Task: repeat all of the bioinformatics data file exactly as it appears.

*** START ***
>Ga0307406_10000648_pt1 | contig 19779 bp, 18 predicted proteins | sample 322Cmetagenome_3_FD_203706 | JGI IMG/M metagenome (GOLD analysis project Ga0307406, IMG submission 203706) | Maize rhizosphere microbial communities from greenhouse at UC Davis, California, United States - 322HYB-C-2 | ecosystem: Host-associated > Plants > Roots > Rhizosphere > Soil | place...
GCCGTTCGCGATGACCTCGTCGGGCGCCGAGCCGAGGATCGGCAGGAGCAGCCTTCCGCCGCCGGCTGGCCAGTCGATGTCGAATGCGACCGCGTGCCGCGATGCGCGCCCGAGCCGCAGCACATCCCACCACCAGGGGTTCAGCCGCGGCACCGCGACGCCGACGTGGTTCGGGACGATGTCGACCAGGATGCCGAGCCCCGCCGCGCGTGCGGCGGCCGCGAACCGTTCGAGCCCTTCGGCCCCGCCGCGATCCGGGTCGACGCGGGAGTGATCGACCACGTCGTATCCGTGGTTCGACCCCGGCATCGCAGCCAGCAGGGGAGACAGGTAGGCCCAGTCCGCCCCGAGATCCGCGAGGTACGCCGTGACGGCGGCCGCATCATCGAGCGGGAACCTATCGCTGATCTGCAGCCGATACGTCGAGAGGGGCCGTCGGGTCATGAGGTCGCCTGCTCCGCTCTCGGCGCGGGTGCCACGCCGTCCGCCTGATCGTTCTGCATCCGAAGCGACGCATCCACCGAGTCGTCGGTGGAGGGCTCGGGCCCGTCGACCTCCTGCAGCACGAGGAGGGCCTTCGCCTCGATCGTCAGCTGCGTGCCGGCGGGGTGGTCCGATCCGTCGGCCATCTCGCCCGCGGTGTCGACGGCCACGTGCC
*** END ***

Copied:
>Ga0307406_10000648_pt1 | contig 19779 bp, 18 predicted proteins | sample 322Cmetagenome_3_FD_203706 | JGI IMG/M metagenome (GOLD analysis project Ga0307406, IMG submission 203706) | Maize rhizosphere microbial communities from greenhouse at UC Davis, California, United States - 322HYB-C-2 | ecosystem: Host-associated > Plants > Roots > Rhizosphere > Soil | place...
GCCGTTCGCGATGACCTCGTCGGGCGCCGAGCCGAGGATCGGCAGGAGCAGCCTTCCGCCGCCGGCTGGCCAGTCGATGTCGAATGCGACCGCGTGCCGCGATGCGCGCCCGAGCCGCAGCACATCCCACCACCAGGGGTTCAGCCGCGGCACCGCGACGCCGACGTGGTTCGGGACGATGTCGACCAGGATGCCGAGCCCCGCCGCGCGTGCGGCGGCCGCGAACCGTTCGAGCCCTTCGGCCCCGCCGCGATCCGGGTCGACGCGGGAGTGATCGACCACGTCGTATCCGTGGTTCGACCCCGGCATCGCAGCCAGCAGGGGAGACAGGTAGGCCCAGTCCGCCCCGAGATCCGCGAGGTACGCCGTGACGGCGGCCGCATCATCGAGCGGGAACCTATCGCTGATCTGCAGCCGATACGTCGAGAGGGGCCGTCGGGTCATGAGGTCGCCTGCTCCGCTCTCGGCGCGGGTGCCACGCCGTCCGCCTGATCGTTCTGCATCCGAAGCGACGCATCCACCGAGTCGTCGGTGGAGGGCTCGGGCCCGTCGACCTCCTGCAGCACGAGGAGGGCCTTCGCCTCGATCGTCAGCTGCGTGCCGGCGGGGTGGTCCGATCCGTCGGCCATCTCGCCCGCGGTGTCGACGGCCACGTGCC